Leverage the power of LinkedIn Influencers. The executives LinkedIn tags with this designation have large followings on the social media platform and generally post on a regular basis. When you engage with Influencer posts, you potentially put yourself in front of an Influencer’s social media network.
The same holds true with groups, hashtags, and pods – anything that has the potential to increase your exposure on LinkedIn. (What is a LinkedIn pod? Pod members agree to regularly engage with social content posted by other pod members, which furthers the reach of everyone’s messages. But be careful using the word “pod” as LinkedIn doesn’t approve of pods.)
As LinkedIn offers new features, try them out. Have you experimented with putting a brief elevator pitch along with your name in the name pronunciation field? Or sending a photo, gif, voice recording, or video in a message?
It’s essential to try new things because often what works offline doesn’t work in social media. And LinkedIn is not Facebook, Facebook is not Twitter, and Twitter is not Instagram. Every social media platform has a different style and tone; your messages should be customized on each site. And finally, don’t assume what worked last year will work this year. Be open to new ideas.
Stay in Touch
As mentioned in a previous tip, it takes time to build quality business relationships, so stay in touch. Show your connections you are giving them the gift of your attention. Like their posts, congratulate, comment, and offer help.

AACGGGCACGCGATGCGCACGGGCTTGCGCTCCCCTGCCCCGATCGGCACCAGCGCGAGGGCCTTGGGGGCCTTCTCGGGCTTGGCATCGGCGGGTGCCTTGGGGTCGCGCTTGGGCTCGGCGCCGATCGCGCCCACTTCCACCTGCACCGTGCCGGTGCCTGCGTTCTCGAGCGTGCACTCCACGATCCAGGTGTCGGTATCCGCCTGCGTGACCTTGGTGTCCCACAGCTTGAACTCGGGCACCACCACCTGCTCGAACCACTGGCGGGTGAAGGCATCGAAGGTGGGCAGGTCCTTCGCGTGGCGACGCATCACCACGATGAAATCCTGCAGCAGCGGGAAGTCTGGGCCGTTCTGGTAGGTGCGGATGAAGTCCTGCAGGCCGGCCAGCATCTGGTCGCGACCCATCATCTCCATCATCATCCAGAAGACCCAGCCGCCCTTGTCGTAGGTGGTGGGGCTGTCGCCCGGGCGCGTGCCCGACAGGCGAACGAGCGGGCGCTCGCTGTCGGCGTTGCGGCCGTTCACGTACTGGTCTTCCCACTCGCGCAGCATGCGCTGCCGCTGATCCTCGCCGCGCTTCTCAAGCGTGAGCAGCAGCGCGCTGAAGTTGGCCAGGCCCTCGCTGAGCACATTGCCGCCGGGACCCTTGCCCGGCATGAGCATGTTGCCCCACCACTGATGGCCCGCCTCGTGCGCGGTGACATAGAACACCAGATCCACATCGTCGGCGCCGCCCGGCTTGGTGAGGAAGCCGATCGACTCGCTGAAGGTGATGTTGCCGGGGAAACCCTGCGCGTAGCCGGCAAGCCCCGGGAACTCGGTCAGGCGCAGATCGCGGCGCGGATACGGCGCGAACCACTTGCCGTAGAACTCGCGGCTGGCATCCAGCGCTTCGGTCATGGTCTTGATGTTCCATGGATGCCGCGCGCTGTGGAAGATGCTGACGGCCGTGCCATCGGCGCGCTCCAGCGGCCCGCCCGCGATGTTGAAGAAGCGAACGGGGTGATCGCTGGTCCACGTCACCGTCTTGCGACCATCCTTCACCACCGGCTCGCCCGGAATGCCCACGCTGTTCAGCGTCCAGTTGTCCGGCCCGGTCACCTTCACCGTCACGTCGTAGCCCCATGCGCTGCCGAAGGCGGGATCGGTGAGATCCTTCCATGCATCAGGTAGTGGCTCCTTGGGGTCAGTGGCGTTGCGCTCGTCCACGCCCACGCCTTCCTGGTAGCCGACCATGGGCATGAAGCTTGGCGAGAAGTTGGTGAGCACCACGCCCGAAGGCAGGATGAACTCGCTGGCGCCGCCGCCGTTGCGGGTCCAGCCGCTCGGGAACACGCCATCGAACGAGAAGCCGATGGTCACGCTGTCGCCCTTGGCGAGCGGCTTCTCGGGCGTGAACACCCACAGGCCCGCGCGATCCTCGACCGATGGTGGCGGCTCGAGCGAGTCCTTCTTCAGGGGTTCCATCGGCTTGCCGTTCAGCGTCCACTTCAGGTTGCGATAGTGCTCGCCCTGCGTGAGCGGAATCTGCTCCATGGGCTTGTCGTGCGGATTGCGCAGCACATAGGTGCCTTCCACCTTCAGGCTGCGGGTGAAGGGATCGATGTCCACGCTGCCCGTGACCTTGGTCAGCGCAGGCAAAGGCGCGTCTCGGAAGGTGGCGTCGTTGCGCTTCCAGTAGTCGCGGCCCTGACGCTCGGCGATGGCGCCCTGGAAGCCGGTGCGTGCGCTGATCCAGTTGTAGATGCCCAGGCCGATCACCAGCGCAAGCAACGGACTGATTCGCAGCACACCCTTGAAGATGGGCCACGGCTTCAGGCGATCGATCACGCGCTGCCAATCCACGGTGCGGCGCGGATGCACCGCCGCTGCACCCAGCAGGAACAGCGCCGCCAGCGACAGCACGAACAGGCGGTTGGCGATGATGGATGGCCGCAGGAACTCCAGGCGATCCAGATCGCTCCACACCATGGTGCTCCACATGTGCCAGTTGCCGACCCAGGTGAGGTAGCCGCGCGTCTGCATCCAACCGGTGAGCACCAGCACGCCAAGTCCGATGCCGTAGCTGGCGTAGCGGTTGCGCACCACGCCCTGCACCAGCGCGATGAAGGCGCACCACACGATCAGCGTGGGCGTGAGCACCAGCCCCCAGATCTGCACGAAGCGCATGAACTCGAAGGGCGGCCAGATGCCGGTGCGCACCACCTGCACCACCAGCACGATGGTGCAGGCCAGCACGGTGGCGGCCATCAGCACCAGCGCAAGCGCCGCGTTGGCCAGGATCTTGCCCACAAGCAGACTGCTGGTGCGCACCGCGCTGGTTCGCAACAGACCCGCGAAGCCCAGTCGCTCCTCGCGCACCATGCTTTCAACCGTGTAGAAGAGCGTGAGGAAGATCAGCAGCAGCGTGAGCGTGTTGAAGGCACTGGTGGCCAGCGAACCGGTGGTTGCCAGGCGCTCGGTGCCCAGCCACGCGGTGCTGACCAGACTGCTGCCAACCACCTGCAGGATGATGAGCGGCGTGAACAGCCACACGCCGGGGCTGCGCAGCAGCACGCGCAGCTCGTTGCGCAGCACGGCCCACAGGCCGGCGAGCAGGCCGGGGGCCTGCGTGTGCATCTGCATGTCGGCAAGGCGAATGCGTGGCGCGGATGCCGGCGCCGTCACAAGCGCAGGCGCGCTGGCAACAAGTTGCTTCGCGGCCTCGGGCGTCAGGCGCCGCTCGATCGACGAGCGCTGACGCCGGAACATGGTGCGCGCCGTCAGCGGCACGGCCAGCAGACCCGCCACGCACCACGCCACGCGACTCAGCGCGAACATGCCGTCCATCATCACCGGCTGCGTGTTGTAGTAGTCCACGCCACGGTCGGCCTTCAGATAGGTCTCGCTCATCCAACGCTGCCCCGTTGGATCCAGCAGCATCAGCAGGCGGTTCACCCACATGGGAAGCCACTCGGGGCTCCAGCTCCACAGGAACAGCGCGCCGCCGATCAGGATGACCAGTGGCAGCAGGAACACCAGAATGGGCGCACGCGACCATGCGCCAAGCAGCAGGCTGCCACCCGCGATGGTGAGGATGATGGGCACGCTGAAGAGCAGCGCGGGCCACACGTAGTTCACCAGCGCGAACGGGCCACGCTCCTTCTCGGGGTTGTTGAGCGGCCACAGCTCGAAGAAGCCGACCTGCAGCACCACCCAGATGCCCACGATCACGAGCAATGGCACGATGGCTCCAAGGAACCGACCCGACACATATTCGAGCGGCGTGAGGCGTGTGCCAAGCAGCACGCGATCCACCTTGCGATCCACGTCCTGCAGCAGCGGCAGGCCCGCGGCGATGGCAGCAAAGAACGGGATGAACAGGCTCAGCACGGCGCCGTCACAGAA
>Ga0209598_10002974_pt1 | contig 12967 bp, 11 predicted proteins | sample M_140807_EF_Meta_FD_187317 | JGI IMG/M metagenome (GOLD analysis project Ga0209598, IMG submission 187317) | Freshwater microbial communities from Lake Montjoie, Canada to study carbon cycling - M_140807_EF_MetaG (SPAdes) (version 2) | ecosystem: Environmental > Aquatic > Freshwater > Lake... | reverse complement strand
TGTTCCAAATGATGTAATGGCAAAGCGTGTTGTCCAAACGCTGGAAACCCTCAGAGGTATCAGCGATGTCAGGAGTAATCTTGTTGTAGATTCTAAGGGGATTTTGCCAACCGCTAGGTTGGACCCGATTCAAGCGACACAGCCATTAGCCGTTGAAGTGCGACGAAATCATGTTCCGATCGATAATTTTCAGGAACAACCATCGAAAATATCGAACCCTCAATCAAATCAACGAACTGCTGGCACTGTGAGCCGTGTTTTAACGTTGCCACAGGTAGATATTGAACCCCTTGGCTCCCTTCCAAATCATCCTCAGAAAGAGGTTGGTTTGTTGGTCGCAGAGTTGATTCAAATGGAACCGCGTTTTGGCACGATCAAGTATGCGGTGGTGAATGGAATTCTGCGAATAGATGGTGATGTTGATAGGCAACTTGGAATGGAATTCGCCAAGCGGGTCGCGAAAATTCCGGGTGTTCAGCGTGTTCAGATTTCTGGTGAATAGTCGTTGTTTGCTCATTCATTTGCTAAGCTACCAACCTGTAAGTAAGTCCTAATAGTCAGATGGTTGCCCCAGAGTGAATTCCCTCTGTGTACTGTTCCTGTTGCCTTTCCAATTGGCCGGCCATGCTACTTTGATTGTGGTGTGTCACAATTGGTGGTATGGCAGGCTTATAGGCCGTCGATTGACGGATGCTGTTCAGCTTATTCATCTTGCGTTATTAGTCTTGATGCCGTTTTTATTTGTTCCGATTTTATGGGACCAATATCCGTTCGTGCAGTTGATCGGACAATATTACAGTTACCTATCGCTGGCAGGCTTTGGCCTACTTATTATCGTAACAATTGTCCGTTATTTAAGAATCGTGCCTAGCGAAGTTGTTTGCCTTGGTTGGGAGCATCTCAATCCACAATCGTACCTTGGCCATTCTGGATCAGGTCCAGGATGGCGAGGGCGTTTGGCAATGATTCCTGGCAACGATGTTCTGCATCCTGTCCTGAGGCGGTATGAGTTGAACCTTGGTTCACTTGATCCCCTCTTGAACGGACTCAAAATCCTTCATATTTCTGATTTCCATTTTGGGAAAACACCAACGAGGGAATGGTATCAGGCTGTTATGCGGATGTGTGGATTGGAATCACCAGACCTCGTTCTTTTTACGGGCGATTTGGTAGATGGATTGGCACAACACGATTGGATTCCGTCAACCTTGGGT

Be consistent with your online presence, with regular status updates, blog posts, and videos that demonstrate your expertise. This builds credibility and helps you maintain mindshare.
Once someone expresses interest in your online material, be persistent and patient about getting them into a conversation. It usually takes multiple touches to get a call on your calendar. Show that you are paying attention, you understand what matters, and you are ready to help.
Don’t assume people are interested in your products and services just because they have accepted your connect request, and certainly don’t mislead people about why you want to connect. A new connection is not an invitation to sell. Invest more time in a relationship before you try to move it further into your funnel. You’ve spent time building trust, don’t squander it by being pushy and assumptive about advancing a conversation.
Have a Call to Action
When you feel the time is right, make your first ask. The smaller and easier the step is, the more likely prospects are to say yes. Provide all of the necessary information and tools to complete the ask, such as URLs or email addresses.
You want to move people off LinkedIn into a conversation, but decision-makers do not have time for lengthy, get-to-know-each-other chats. Give prospects a compelling, relevant, and timely reason to talk to you. Make it clear how they will benefit from the conversation, whether or not you end up working together.
You can also offer something of value that is not easily available, or an item they would normally have to pay for, such as access to a research report or participation in an event.
Put It All Together
LinkedIn as a lead generation tool is an investment. Like a business deal, it takes time, patience, and strategy to yield results. Yet armed with these essential tips, LinkedIn can help you accelerate the growth of your business relationships, and ultimately generate significant new revenue for your business.
Use this LinkedIn Checklist to make sure your LinkedIn presence is designed for successful lead generation.